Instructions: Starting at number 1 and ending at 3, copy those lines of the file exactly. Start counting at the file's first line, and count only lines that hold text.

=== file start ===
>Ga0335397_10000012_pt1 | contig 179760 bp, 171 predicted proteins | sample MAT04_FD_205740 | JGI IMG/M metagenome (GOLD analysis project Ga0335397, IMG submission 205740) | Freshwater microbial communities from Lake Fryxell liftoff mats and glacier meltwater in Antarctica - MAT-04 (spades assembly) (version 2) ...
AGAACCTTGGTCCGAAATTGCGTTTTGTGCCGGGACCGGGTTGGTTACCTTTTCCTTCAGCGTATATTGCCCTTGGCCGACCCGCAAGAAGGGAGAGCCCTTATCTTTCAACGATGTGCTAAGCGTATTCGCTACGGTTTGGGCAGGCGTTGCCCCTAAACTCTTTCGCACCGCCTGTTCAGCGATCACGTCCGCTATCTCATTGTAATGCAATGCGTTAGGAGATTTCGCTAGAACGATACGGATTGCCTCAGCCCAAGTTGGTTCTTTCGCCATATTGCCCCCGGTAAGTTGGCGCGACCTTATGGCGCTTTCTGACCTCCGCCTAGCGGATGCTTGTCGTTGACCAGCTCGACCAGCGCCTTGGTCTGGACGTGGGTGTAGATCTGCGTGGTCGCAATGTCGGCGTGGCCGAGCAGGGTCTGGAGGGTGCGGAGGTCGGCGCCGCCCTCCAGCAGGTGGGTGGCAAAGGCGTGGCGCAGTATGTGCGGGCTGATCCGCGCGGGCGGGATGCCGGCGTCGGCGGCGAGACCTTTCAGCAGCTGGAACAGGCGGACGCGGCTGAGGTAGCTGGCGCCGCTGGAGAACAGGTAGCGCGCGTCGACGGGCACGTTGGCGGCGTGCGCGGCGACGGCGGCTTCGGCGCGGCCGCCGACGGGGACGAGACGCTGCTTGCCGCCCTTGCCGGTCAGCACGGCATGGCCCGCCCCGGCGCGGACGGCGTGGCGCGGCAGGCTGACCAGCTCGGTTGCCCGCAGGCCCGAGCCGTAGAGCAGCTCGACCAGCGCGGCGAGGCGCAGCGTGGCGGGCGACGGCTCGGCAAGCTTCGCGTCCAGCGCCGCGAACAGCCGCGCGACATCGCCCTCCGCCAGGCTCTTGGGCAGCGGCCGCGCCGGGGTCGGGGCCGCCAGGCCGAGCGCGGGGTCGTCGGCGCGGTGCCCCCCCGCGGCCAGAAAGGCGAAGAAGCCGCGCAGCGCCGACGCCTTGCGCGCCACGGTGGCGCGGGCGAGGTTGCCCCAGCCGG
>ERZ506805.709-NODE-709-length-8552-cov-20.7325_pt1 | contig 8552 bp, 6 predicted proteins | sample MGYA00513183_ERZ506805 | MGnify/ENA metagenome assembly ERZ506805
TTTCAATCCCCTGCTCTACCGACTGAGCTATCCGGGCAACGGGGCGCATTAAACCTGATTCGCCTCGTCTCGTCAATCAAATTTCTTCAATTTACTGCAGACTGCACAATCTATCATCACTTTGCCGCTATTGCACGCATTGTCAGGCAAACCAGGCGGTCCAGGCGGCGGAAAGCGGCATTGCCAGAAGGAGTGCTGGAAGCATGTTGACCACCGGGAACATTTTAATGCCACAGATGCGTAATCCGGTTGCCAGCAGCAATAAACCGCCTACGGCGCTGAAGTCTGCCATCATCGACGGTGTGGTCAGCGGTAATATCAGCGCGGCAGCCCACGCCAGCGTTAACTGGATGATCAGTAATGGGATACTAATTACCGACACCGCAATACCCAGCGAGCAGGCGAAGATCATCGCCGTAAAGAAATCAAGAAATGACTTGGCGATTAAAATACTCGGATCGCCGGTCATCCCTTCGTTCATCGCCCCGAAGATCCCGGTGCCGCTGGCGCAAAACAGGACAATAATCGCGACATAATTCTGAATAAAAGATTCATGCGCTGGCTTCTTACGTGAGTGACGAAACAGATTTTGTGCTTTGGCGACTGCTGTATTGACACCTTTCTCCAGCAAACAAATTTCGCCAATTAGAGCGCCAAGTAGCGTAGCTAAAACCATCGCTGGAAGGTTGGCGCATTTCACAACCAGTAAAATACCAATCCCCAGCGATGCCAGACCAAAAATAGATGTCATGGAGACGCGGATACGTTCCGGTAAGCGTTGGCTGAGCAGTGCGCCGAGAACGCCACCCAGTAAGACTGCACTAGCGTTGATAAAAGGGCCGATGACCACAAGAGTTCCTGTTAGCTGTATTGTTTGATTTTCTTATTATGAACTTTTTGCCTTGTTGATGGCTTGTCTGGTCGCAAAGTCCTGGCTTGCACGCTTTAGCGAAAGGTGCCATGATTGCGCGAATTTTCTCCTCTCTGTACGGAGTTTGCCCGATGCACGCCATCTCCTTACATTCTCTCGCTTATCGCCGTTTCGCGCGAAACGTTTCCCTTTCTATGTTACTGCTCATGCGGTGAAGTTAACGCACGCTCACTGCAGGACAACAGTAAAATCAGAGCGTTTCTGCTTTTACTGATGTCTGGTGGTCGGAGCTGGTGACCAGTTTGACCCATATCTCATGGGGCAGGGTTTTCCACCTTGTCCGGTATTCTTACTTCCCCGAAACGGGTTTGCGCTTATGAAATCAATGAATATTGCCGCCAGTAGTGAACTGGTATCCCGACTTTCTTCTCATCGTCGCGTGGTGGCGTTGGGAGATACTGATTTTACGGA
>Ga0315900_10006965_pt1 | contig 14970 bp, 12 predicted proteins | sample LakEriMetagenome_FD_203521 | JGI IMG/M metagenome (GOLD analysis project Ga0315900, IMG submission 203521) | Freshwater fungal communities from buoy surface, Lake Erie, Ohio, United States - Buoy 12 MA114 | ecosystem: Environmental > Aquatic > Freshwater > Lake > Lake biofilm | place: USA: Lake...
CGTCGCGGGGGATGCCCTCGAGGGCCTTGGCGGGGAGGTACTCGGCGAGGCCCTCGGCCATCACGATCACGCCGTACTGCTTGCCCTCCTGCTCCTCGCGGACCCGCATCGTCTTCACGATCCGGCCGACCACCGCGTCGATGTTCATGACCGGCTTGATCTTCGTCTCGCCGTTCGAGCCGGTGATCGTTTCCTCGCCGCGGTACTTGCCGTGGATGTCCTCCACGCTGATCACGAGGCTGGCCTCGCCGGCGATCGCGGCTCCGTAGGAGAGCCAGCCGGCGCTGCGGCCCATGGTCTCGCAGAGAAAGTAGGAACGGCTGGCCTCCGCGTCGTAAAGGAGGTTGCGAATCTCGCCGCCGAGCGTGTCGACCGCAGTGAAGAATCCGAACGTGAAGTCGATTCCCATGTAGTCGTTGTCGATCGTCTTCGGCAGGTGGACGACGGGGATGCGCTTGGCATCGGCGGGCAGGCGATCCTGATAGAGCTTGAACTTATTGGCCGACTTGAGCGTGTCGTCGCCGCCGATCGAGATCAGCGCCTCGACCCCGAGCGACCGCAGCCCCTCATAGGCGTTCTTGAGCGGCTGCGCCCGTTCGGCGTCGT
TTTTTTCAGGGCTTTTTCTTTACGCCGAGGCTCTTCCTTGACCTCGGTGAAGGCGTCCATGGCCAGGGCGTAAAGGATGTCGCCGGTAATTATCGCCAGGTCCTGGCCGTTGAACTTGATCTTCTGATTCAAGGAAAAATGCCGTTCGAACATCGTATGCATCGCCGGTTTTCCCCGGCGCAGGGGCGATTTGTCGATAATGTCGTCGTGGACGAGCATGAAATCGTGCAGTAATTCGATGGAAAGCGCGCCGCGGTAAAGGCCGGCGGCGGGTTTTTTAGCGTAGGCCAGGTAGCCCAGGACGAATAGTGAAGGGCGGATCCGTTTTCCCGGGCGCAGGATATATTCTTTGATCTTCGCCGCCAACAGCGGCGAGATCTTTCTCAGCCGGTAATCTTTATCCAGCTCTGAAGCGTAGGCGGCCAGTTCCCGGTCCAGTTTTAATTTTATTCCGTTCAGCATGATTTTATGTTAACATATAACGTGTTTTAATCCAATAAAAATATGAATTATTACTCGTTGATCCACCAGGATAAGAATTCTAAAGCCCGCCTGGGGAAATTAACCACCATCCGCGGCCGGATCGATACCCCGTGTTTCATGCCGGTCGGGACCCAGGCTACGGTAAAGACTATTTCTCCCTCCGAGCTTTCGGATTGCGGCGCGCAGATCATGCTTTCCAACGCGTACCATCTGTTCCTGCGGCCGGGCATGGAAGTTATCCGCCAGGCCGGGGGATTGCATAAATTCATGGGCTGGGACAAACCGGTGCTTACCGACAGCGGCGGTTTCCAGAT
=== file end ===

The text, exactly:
>Ga0335397_10000012_pt1 | contig 179760 bp, 171 predicted proteins | sample MAT04_FD_205740 | JGI IMG/M metagenome (GOLD analysis project Ga0335397, IMG submission 205740) | Freshwater microbial communities from Lake Fryxell liftoff mats and glacier meltwater in Antarctica - MAT-04 (spades assembly) (version 2) ...
AGAACCTTGGTCCGAAATTGCGTTTTGTGCCGGGACCGGGTTGGTTACCTTTTCCTTCAGCGTATATTGCCCTTGGCCGACCCGCAAGAAGGGAGAGCCCTTATCTTTCAACGATGTGCTAAGCGTATTCGCTACGGTTTGGGCAGGCGTTGCCCCTAAACTCTTTCGCACCGCCTGTTCAGCGATCACGTCCGCTATCTCATTGTAATGCAATGCGTTAGGAGATTTCGCTAGAACGATACGGATTGCCTCAGCCCAAGTTGGTTCTTTCGCCATATTGCCCCCGGTAAGTTGGCGCGACCTTATGGCGCTTTCTGACCTCCGCCTAGCGGATGCTTGTCGTTGACCAGCTCGACCAGCGCCTTGGTCTGGACGTGGGTGTAGATCTGCGTGGTCGCAATGTCGGCGTGGCCGAGCAGGGTCTGGAGGGTGCGGAGGTCGGCGCCGCCCTCCAGCAGGTGGGTGGCAAAGGCGTGGCGCAGTATGTGCGGGCTGATCCGCGCGGGCGGGATGCCGGCGTCGGCGGCGAGACCTTTCAGCAGCTGGAACAGGCGGACGCGGCTGAGGTAGCTGGCGCCGCTGGAGAACAGGTAGCGCGCGTCGACGGGCACGTTGGCGGCGTGCGCGGCGACGGCGGCTTCGGCGCGGCCGCCGACGGGGACGAGACGCTGCTTGCCGCCCTTGCCGGTCAGCACGGCATGGCCCGCCCCGGCGCGGACGGCGTGGCGCGGCAGGCTGACCAGCTCGGTTGCCCGCAGGCCCGAGCCGTAGAGCAGCTCGACCAGCGCGGCGAGGCGCAGCGTGGCGGGCGACGGCTCGGCAAGCTTCGCGTCCAGCGCCGCGAACAGCCGCGCGACATCGCCCTCCGCCAGGCTCTTGGGCAGCGGCCGCGCCGGGGTCGGGGCCGCCAGGCCGAGCGCGGGGTCGTCGGCGCGGTGCCCCCCCGCGGCCAGAAAGGCGAAGAAGCCGCGCAGCGCCGACGCCTTGCGCGCCACGGTGGCGCGGGCGAGGTTGCCCCAGCCGG
>ERZ506805.709-NODE-709-length-8552-cov-20.7325_pt1 | contig 8552 bp, 6 predicted proteins | sample MGYA00513183_ERZ506805 | MGnify/ENA metagenome assembly ERZ506805